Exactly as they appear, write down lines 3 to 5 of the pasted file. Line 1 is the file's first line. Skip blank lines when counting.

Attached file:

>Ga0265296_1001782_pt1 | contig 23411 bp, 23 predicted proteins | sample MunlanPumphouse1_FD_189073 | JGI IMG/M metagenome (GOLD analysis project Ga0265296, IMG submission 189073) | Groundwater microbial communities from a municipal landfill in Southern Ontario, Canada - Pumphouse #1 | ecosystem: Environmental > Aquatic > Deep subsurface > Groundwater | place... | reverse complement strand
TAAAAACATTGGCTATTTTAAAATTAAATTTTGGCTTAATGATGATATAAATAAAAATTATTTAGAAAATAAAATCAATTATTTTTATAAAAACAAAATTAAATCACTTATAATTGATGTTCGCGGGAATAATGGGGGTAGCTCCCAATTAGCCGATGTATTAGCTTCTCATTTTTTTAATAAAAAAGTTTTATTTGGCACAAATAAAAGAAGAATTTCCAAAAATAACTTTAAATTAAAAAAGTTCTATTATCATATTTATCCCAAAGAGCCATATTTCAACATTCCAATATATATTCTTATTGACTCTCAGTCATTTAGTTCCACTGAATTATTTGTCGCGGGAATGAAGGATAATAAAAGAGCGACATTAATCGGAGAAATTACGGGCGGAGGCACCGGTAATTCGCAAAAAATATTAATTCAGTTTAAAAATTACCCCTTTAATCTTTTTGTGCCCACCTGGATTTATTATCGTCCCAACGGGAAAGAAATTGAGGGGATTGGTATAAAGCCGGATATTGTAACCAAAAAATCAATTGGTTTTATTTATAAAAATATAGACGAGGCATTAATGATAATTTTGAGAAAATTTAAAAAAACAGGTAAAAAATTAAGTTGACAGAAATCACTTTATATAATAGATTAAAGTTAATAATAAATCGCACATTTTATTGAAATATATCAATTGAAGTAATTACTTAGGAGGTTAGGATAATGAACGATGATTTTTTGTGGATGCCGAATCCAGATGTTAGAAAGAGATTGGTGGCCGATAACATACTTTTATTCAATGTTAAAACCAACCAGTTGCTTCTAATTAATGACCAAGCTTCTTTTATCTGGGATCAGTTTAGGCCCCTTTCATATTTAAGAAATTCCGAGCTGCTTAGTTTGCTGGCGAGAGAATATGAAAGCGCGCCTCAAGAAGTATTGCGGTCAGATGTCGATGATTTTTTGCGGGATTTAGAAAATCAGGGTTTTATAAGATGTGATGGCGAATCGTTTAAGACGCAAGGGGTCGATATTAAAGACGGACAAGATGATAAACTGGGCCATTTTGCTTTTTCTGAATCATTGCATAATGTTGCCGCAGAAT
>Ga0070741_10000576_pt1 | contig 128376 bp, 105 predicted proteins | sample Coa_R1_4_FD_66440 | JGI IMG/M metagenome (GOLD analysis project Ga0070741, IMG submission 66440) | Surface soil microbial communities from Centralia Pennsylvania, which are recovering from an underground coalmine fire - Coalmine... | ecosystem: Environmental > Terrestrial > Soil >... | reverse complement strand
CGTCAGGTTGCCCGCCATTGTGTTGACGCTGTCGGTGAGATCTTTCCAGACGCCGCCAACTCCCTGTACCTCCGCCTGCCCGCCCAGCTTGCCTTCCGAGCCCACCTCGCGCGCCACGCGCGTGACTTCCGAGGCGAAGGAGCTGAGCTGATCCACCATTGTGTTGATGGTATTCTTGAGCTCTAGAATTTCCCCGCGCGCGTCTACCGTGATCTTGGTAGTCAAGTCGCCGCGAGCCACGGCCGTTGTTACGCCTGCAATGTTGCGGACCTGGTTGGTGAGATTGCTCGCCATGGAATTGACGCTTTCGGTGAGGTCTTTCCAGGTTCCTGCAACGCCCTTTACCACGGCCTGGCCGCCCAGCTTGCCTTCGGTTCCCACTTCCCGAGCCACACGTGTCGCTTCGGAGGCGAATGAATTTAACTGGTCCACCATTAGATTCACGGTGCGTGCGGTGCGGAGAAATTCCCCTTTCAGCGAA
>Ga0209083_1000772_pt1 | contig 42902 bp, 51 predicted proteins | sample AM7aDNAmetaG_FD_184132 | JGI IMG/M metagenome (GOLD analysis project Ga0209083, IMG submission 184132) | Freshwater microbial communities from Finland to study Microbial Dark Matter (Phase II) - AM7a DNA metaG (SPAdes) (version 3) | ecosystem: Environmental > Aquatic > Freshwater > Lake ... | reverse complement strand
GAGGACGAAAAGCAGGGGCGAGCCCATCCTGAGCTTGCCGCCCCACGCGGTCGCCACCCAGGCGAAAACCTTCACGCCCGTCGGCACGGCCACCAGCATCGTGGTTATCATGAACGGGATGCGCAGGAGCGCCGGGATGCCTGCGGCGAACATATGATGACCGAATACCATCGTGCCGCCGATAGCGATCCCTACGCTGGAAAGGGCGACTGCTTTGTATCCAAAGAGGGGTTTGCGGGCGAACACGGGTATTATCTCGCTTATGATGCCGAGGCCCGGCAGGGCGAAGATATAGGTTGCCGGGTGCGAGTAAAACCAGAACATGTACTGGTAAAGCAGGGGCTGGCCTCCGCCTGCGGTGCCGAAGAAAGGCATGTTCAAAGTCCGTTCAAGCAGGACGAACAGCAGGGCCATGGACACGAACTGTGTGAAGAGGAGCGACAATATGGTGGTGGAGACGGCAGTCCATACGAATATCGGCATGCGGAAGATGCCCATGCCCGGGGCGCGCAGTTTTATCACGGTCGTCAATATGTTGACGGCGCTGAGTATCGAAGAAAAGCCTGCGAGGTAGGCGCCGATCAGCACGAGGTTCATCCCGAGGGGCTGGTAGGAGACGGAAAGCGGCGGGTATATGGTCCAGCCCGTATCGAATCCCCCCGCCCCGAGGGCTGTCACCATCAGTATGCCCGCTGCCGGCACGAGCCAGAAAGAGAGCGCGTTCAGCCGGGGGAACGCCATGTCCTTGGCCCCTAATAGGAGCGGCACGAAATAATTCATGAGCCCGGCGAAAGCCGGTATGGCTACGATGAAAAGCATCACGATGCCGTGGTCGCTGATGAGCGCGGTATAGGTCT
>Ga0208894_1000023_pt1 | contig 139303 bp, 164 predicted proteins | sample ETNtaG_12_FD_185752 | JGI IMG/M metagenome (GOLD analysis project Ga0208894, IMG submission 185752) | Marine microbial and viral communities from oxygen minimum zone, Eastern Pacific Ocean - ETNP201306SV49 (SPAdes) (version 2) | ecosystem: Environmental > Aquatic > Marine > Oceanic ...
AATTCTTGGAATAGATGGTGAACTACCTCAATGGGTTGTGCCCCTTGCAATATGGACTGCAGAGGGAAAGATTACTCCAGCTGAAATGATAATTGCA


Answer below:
>Ga0070741_10000576_pt1 | contig 128376 bp, 105 predicted proteins | sample Coa_R1_4_FD_66440 | JGI IMG/M metagenome (GOLD analysis project Ga0070741, IMG submission 66440) | Surface soil microbial communities from Centralia Pennsylvania, which are recovering from an underground coalmine fire - Coalmine... | ecosystem: Environmental > Terrestrial > Soil >... | reverse complement strand
CGTCAGGTTGCCCGCCATTGTGTTGACGCTGTCGGTGAGATCTTTCCAGACGCCGCCAACTCCCTGTACCTCCGCCTGCCCGCCCAGCTTGCCTTCCGAGCCCACCTCGCGCGCCACGCGCGTGACTTCCGAGGCGAAGGAGCTGAGCTGATCCACCATTGTGTTGATGGTATTCTTGAGCTCTAGAATTTCCCCGCGCGCGTCTACCGTGATCTTGGTAGTCAAGTCGCCGCGAGCCACGGCCGTTGTTACGCCTGCAATGTTGCGGACCTGGTTGGTGAGATTGCTCGCCATGGAATTGACGCTTTCGGTGAGGTCTTTCCAGGTTCCTGCAACGCCCTTTACCACGGCCTGGCCGCCCAGCTTGCCTTCGGTTCCCACTTCCCGAGCCACACGTGTCGCTTCGGAGGCGAATGAATTTAACTGGTCCACCATTAGATTCACGGTGCGTGCGGTGCGGAGAAATTCCCCTTTCAGCGAA
>Ga0209083_1000772_pt1 | contig 42902 bp, 51 predicted proteins | sample AM7aDNAmetaG_FD_184132 | JGI IMG/M metagenome (GOLD analysis project Ga0209083, IMG submission 184132) | Freshwater microbial communities from Finland to study Microbial Dark Matter (Phase II) - AM7a DNA metaG (SPAdes) (version 3) | ecosystem: Environmental > Aquatic > Freshwater > Lake ... | reverse complement strand